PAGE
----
Page:Mongolia, the Tangut country, and the solitudes of northern Tibet vol 2 (1876).djvu/275

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surements, or examine it more closely, for fear of exciting suspicion.

In the following spring, as we were returning from Koko-nor to Chobsen, one morning, on the borders of a forest in Kan-su, we saw one of these bears wild and engaged in catching alpine hares. We went towards it; but it made off, and although pursued by our dogs, never turned to bay. We fired several long shots after the bear, but only wounded it, and to our extreme regret it got off.

The one we saw in Koko-nor, as far as we could judge in the distance, was of the same colour as the stuffed specimen we had seen at the temple, but rather larger, and about equal in size to our flesh-eater;[1] it seemed to have an unusual long body, and a kind of hump on its back.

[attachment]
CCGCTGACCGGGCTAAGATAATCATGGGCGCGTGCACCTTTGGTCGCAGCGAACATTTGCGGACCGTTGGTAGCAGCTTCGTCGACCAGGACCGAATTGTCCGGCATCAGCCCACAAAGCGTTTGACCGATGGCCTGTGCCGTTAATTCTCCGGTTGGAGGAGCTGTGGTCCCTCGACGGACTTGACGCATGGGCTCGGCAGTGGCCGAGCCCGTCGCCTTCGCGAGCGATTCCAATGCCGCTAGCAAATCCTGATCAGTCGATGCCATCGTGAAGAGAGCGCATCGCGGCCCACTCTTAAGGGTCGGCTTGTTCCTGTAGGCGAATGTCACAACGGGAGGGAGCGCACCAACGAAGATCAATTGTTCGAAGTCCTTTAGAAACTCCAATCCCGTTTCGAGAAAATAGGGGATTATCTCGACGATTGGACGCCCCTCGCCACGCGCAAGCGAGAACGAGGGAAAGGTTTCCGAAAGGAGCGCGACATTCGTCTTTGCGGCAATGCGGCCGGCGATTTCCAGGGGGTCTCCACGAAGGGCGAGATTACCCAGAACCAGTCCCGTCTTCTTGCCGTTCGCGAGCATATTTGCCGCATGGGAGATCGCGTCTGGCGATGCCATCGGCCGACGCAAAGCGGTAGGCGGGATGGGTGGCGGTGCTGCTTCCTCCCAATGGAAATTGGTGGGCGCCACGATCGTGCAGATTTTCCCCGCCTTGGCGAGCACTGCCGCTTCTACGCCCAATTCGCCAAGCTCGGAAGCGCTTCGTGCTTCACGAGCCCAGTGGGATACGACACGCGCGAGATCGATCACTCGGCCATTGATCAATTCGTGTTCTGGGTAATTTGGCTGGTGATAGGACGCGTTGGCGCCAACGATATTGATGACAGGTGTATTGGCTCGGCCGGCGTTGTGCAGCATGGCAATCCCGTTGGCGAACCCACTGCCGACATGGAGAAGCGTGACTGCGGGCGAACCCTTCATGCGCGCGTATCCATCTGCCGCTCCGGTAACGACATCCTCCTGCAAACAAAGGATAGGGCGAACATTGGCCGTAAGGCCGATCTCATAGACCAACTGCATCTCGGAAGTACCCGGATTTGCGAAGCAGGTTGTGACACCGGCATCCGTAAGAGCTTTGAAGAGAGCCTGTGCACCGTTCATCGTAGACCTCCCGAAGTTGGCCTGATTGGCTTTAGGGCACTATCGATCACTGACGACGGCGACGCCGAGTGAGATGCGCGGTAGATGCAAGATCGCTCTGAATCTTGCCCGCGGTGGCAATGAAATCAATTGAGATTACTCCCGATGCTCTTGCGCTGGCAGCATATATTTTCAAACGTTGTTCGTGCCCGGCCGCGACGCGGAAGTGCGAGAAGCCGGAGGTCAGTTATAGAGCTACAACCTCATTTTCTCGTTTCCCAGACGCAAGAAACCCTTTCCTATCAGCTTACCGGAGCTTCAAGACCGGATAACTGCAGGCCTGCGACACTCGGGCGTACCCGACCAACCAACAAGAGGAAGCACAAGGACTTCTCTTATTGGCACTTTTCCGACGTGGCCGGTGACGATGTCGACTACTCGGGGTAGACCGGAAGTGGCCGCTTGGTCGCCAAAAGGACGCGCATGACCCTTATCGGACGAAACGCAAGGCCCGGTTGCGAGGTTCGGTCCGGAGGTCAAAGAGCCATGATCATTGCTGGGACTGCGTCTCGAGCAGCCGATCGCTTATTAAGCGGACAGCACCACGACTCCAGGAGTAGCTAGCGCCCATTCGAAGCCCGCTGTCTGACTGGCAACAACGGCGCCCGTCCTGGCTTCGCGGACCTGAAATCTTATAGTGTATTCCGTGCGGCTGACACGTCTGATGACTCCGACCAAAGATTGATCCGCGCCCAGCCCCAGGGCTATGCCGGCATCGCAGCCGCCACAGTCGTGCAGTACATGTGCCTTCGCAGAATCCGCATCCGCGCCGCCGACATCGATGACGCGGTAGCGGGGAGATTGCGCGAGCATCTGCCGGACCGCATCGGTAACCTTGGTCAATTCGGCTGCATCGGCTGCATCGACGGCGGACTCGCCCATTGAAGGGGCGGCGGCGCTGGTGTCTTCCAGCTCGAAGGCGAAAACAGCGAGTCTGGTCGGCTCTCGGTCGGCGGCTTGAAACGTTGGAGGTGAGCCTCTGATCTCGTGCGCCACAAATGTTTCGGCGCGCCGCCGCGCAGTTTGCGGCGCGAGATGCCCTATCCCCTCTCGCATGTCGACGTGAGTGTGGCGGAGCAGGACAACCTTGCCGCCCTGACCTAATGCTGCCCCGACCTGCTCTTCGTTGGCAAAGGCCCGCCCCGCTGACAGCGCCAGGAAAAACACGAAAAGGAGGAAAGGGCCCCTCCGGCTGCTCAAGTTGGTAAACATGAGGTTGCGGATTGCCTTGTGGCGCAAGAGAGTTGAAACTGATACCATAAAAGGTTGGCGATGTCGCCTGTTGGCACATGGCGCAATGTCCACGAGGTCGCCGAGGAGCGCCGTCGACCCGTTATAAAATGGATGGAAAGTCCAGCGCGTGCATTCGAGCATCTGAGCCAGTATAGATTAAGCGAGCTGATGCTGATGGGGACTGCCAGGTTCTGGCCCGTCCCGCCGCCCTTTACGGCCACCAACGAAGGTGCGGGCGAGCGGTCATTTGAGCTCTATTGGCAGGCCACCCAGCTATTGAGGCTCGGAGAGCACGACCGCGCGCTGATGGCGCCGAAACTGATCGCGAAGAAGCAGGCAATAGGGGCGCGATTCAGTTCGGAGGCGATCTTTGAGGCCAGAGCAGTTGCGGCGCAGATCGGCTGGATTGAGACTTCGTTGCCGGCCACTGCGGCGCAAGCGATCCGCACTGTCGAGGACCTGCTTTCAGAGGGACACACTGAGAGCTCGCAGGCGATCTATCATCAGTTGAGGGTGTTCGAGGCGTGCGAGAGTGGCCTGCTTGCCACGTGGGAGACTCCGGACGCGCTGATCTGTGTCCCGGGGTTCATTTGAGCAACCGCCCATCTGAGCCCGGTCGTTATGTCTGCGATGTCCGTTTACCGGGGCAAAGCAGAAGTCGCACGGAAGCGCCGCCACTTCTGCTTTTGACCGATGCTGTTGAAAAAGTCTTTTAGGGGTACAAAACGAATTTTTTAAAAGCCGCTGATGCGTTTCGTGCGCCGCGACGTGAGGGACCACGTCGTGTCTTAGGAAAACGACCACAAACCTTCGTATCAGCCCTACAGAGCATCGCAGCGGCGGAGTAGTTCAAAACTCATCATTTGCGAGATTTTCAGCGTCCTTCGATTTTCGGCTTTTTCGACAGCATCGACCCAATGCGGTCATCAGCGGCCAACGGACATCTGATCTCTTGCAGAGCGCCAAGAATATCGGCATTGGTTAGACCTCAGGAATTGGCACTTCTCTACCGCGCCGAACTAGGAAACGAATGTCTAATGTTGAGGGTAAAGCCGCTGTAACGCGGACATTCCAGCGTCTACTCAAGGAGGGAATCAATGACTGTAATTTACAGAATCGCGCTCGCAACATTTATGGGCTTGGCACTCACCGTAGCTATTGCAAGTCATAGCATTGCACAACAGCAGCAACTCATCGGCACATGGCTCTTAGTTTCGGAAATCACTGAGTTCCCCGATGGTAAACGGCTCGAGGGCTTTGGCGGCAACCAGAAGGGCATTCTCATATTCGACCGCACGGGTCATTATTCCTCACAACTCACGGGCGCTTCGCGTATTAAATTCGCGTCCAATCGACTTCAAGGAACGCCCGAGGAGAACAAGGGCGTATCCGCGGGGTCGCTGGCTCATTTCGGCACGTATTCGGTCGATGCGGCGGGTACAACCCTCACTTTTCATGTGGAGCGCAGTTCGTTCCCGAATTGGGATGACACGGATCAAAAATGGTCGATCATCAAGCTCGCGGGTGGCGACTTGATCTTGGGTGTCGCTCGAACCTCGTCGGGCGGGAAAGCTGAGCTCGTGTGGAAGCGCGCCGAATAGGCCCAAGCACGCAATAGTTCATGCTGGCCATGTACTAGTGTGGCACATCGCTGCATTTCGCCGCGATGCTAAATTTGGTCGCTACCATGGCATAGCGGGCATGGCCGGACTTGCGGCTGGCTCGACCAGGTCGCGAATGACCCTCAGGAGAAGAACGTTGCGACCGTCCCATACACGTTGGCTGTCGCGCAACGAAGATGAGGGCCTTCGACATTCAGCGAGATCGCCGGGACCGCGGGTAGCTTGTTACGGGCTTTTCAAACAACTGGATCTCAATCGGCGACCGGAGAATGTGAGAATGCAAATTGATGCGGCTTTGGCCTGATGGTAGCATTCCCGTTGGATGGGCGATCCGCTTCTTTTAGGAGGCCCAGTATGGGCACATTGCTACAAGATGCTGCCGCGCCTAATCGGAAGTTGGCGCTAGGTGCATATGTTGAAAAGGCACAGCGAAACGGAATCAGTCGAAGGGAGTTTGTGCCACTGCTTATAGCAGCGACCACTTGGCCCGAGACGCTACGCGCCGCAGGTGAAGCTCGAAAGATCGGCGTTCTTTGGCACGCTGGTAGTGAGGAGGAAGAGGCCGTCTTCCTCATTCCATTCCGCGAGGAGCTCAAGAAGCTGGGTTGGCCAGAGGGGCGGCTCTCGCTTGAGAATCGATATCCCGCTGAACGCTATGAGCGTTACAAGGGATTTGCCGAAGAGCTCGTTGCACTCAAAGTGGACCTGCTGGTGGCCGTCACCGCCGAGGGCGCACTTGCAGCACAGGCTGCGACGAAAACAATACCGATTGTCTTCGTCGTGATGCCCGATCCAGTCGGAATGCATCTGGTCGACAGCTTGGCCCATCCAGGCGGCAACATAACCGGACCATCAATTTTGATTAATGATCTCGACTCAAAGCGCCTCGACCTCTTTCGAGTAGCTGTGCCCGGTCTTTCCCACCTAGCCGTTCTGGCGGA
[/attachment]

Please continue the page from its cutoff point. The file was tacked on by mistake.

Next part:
The Mongols told us that they were plentiful on the Burkhan Buddha and Shuga ranges, where they inhabit the rocky parts, in summer, however, descending to the plains; and said they had even been seen on the banks of the Murui-ussu.

After passing the latter part of May in the central forest belt, we descended to the valley of the Tatung, and remained there a week, making daily shooting excursions as before; but our supply of small shot was soon expended, and we had to give up shooting small birds. Of eggs we obtained but a few; many of the birds not having begun to lay,

  1. There are three kinds of bears in Russia: the miasnik or flesh-eater, so called because it attacks cattle, the ovsiannik or corn-eater, and the muroved or ant-bear. — M.